A 20th person died in San Diego County from the hepatitis A outbreak. Over 500 people have been sickened by the virus. San Diego is also exporting the liver disease to other states. Cases in Arizona and Colorado have been tied San Diego’s outbreak.

Meanwhile, there’s another pathogen — E. coli bacteria — that has sickened about 300 Marines in San Diego.

The origin of both outbreaks is unknown.

Tear Down That Fourth Wall

Our Kinsee Morlan explores the world of “immersive theater” — shows in which audiences experience storytelling by roaming through theatrical worlds. One local show, “Waking La Llorona,” is perhaps understandably expensive to run. It’s a one-on-one, 30-minute experience that’s tailored to each guest based on a short questionnaire at the start of the play. Story details are changed if people are sensitive to certain things. Tickets are priced at $63 each, but paying actors a fair price for their time is expensive, and the show’s leader said they simply can’t circulate enough people through the show each night to make a good profit, so it’s also being funded with grants and fundraising.

Morlan, in her weekly Culture Report newsletter, also has more to say about the local art scene. Check it out.

In Other News

• The state’s gasoline tax is going up 12 cents per gallon today. But that doesn’t necessarily mean you’ll pay 12 cents more than yesterday. You’ll pay 12 cents more than you would have but the switch to the winter blend of gas is also happening. It’s cheaper to produce and normally provides a bit of a break. It may not be enough to offset the 12 cents but it’s not clear how much all the people who rushed to fill up yesterday saved.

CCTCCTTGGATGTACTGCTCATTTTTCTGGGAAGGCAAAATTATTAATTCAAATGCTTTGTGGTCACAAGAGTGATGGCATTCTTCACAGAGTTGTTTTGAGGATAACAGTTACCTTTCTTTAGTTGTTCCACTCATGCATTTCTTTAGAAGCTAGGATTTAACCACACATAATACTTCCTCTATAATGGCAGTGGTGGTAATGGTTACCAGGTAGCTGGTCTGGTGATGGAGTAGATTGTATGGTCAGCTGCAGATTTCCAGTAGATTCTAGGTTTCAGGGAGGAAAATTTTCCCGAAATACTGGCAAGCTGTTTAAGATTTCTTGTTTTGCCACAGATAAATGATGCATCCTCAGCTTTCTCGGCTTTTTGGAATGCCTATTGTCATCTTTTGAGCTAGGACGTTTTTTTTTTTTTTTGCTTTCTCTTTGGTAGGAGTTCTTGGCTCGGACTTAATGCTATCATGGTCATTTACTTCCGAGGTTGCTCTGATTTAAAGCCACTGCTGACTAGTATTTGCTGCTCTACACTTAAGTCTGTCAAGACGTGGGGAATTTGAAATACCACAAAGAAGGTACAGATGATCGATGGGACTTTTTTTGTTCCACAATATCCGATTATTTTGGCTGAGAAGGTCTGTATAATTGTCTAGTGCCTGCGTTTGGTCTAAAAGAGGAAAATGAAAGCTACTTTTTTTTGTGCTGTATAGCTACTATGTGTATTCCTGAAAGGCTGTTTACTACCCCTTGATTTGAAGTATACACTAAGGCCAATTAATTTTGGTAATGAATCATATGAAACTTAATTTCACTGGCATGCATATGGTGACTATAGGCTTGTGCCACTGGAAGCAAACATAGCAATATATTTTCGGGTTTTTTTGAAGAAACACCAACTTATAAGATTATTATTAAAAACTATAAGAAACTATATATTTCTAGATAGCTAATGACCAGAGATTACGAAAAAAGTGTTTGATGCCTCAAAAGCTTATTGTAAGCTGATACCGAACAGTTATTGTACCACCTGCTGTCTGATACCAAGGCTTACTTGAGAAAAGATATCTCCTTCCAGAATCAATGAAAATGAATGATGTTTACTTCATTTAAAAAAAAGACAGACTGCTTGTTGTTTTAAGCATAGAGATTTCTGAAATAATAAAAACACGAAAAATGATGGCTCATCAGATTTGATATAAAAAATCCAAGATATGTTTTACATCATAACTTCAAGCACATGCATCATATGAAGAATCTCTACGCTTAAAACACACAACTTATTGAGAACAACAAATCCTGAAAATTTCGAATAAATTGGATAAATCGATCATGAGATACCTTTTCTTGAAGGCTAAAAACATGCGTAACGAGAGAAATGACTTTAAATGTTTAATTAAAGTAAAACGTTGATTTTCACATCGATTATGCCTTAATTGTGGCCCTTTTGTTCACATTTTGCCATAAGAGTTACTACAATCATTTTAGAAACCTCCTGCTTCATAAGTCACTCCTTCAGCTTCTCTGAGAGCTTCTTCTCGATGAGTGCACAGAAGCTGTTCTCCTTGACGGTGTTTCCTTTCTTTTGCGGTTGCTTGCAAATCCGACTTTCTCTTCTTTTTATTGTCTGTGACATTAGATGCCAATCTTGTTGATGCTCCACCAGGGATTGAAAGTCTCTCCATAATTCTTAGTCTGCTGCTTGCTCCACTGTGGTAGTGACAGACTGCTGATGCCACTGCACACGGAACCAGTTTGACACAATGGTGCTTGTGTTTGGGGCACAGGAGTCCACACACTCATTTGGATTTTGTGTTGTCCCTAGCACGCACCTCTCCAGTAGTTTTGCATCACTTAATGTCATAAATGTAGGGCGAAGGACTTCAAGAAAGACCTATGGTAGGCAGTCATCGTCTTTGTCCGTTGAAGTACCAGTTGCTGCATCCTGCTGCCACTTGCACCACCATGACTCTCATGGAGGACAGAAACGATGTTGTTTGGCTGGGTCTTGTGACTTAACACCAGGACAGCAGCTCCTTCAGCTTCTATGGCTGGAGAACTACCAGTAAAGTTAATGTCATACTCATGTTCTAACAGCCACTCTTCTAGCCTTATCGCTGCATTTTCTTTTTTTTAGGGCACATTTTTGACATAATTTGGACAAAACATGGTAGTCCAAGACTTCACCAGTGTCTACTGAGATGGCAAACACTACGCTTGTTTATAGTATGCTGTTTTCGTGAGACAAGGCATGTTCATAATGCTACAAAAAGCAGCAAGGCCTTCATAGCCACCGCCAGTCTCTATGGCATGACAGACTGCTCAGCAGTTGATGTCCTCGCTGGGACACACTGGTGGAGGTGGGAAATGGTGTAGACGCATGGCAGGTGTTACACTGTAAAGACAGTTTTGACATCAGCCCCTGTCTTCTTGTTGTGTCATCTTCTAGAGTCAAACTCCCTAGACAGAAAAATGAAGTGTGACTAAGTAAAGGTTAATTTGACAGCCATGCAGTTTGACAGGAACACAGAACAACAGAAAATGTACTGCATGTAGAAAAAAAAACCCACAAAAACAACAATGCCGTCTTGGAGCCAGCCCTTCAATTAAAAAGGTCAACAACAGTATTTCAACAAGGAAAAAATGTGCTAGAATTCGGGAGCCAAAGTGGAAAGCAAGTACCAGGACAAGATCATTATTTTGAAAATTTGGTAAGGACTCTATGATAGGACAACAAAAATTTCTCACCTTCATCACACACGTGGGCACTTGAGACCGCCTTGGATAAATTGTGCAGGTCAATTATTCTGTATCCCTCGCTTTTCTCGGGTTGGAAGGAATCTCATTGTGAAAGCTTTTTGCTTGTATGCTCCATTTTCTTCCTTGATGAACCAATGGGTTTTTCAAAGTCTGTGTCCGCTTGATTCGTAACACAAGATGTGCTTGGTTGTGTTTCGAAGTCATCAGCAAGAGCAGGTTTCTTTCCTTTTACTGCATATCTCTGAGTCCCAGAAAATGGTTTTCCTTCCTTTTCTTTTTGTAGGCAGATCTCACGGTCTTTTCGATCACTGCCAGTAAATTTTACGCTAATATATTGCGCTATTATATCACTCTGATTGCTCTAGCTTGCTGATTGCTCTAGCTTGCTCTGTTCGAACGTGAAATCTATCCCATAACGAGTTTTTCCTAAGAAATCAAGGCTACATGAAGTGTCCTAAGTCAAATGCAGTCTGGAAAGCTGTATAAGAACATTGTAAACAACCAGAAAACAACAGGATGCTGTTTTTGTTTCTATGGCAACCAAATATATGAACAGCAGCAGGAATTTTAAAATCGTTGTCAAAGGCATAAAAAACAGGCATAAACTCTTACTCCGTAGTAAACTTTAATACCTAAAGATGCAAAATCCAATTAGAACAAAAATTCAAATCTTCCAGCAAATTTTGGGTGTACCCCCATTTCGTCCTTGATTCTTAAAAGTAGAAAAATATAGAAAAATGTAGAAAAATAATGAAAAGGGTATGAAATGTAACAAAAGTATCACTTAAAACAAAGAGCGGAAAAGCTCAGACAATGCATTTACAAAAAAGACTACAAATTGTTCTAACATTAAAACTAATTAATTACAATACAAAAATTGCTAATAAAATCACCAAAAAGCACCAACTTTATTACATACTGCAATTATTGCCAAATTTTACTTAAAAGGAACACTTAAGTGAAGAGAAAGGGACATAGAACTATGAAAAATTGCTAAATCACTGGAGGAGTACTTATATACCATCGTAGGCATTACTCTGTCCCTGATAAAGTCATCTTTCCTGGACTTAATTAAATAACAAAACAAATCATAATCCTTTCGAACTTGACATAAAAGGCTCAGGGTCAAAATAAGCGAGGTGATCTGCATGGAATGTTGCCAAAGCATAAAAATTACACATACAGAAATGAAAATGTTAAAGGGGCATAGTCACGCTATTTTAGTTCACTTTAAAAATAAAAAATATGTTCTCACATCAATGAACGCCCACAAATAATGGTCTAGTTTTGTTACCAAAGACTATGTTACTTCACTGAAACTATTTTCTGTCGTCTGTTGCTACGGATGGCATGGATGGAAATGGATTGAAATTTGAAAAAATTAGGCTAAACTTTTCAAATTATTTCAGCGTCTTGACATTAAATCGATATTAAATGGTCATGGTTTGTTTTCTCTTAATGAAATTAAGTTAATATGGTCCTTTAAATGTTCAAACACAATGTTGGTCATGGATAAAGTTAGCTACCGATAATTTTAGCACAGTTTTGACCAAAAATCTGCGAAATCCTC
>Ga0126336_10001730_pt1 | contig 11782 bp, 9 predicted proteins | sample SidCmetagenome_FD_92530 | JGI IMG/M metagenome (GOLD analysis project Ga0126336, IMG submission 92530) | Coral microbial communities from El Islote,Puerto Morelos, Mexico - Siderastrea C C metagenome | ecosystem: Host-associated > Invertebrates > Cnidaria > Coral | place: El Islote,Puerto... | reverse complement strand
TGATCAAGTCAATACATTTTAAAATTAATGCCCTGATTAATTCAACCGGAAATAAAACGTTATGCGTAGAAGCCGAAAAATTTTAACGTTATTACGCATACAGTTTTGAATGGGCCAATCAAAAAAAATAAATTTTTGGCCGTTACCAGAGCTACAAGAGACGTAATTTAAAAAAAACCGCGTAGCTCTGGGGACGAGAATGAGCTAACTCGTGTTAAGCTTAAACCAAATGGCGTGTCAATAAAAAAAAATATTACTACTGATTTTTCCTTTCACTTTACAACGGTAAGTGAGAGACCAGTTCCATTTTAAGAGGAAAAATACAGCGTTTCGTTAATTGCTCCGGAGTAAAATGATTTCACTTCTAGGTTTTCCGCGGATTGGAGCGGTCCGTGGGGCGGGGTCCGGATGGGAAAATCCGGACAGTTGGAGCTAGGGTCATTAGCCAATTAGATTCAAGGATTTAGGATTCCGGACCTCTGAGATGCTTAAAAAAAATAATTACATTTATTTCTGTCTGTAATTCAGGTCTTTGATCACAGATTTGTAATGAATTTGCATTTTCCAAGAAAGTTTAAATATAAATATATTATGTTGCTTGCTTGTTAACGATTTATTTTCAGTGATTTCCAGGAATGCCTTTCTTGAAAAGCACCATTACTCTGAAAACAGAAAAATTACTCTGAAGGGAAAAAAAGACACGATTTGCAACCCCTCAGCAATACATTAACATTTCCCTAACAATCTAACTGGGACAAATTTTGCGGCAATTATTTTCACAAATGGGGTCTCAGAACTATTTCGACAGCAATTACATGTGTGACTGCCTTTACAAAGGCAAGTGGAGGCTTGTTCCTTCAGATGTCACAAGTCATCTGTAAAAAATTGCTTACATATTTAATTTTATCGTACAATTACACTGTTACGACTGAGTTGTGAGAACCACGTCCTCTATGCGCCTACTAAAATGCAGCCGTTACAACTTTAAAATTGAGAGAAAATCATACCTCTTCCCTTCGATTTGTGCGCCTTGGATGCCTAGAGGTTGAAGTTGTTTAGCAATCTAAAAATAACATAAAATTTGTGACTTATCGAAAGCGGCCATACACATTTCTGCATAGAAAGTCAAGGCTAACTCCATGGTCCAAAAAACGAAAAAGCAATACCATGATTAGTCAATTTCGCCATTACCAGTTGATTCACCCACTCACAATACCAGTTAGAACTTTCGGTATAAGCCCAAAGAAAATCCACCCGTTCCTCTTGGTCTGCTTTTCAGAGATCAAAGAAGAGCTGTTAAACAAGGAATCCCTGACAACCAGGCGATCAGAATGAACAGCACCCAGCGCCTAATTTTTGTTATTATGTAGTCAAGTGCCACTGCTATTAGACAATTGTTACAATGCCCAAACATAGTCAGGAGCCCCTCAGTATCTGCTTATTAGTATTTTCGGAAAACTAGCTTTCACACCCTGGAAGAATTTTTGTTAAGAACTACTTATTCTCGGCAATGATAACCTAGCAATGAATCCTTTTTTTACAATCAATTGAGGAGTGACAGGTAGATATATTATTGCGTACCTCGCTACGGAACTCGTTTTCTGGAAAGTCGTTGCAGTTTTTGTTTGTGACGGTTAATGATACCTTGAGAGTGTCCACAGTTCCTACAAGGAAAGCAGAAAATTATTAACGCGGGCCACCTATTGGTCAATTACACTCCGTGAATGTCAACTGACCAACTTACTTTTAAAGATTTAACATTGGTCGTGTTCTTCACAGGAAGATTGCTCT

• San Diego Christian College can’t account for $20 million. Part of the problem could be that its chief financial officer lives 500 miles away. (inewsource)

The battle between San Diego-based Qualcomm and Apple is escalating and not in a good way for the local tech company. Qualcomm’s share price tumbled Tuesday on a report that Apple is thinking about making iPhones without any chips from Qualcomm. Bloomberg recently explained the fight between the two tech companies.

San Diego Mayor Kevin Faulconer is overruling city staff and releasing the names of people who make public records requests. Someone in the city had argued that it made sense to keep secret the name of people who requested public records. The mayor rightly saw how nonsensical that was. (Union-Tribune)

The city has $17 million left over from last year that it may use to soften budget cuts next year. (Union-Tribune)

Eric Arundel, a homeless man who sued the city for issuing violations against homeless people by citing a rule intended to target trash dumpsters, has died. Kelly Davis remembers him this way, “Eric was a plaintiff in a class-action lawsuit challenging restrictions on sleeping on the street. He told me how he’d push his sleeping bag as close as possible to the side of a building so as not to take up any space. He didn’t want to make trouble or attract attention. He just wanted to sleep.”

San Diego State University, perhaps taking a cue from the city, is struggling to enforce a policy meant to deter homeless people from sleeping in the library but is confusing students who also nap there while trying to study. (Daily Aztec)

Ry Rivard

Ry Rivard was formerly a reporter for Voice of San Diego. He wrote about water and power.